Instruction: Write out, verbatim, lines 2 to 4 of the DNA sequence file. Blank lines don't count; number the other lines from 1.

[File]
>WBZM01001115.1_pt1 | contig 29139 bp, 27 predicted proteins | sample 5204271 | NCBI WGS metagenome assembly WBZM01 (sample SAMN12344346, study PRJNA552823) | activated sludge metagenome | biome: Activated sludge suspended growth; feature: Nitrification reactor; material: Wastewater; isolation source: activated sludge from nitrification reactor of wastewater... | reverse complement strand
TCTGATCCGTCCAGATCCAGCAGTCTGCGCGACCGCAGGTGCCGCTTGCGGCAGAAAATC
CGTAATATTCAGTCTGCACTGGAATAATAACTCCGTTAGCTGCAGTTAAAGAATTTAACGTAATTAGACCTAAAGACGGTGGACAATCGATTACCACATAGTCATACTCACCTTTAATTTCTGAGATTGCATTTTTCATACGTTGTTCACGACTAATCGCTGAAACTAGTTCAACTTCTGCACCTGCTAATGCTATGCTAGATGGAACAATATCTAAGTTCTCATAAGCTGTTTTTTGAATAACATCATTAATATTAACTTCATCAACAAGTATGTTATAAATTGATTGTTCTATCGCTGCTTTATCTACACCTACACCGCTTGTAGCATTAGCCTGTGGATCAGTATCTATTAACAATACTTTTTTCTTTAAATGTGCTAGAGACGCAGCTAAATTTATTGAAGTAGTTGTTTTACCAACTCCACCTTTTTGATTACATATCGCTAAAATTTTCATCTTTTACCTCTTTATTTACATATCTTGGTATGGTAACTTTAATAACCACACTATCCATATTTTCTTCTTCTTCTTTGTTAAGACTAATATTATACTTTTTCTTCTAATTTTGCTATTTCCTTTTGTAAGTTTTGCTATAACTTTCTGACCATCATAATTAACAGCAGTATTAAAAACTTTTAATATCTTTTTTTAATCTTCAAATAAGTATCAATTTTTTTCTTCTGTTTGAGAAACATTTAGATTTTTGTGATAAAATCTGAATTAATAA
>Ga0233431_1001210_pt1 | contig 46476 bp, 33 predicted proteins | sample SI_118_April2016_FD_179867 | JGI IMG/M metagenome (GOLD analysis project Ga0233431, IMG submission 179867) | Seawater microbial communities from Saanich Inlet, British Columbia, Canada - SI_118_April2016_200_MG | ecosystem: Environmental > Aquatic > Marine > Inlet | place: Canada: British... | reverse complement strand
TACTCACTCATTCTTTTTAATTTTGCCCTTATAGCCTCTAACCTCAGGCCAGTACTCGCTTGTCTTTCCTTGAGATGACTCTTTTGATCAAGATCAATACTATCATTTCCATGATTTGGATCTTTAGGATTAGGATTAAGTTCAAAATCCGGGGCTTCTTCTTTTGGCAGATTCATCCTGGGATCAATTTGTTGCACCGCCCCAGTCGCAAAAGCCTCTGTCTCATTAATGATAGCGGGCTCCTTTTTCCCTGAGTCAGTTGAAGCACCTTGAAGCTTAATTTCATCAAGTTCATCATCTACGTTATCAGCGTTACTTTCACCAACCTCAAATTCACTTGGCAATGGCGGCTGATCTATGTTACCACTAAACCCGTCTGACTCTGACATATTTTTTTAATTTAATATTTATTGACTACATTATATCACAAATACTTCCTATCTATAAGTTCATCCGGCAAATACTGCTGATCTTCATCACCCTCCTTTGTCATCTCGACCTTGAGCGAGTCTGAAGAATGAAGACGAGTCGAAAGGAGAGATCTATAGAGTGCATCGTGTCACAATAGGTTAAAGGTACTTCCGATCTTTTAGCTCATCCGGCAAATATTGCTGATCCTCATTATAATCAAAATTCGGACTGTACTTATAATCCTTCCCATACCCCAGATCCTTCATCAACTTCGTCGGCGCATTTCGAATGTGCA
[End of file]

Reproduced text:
TCTGATCCGTCCAGATCCAGCAGTCTGCGCGACCGCAGGTGCCGCTTGCGGCAGAAAATC
CGTAATATTCAGTCTGCACTGGAATAATAACTCCGTTAGCTGCAGTTAAAGAATTTAACGTAATTAGACCTAAAGACGGTGGACAATCGATTACCACATAGTCATACTCACCTTTAATTTCTGAGATTGCATTTTTCATACGTTGTTCACGACTAATCGCTGAAACTAGTTCAACTTCTGCACCTGCTAATGCTATGCTAGATGGAACAATATCTAAGTTCTCATAAGCTGTTTTTTGAATAACATCATTAATATTAACTTCATCAACAAGTATGTTATAAATTGATTGTTCTATCGCTGCTTTATCTACACCTACACCGCTTGTAGCATTAGCCTGTGGATCAGTATCTATTAACAATACTTTTTTCTTTAAATGTGCTAGAGACGCAGCTAAATTTATTGAAGTAGTTGTTTTACCAACTCCACCTTTTTGATTACATATCGCTAAAATTTTCATCTTTTACCTCTTTATTTACATATCTTGGTATGGTAACTTTAATAACCACACTATCCATATTTTCTTCTTCTTCTTTGTTAAGACTAATATTATACTTTTTCTTCTAATTTTGCTATTTCCTTTTGTAAGTTTTGCTATAACTTTCTGACCATCATAATTAACAGCAGTATTAAAAACTTTTAATATCTTTTTTTAATCTTCAAATAAGTATCAATTTTTTTCTTCTGTTTGAGAAACATTTAGATTTTTGTGATAAAATCTGAATTAATAA
>Ga0233431_1001210_pt1 | contig 46476 bp, 33 predicted proteins | sample SI_118_April2016_FD_179867 | JGI IMG/M metagenome (GOLD analysis project Ga0233431, IMG submission 179867) | Seawater microbial communities from Saanich Inlet, British Columbia, Canada - SI_118_April2016_200_MG | ecosystem: Environmental > Aquatic > Marine > Inlet | place: Canada: British... | reverse complement strand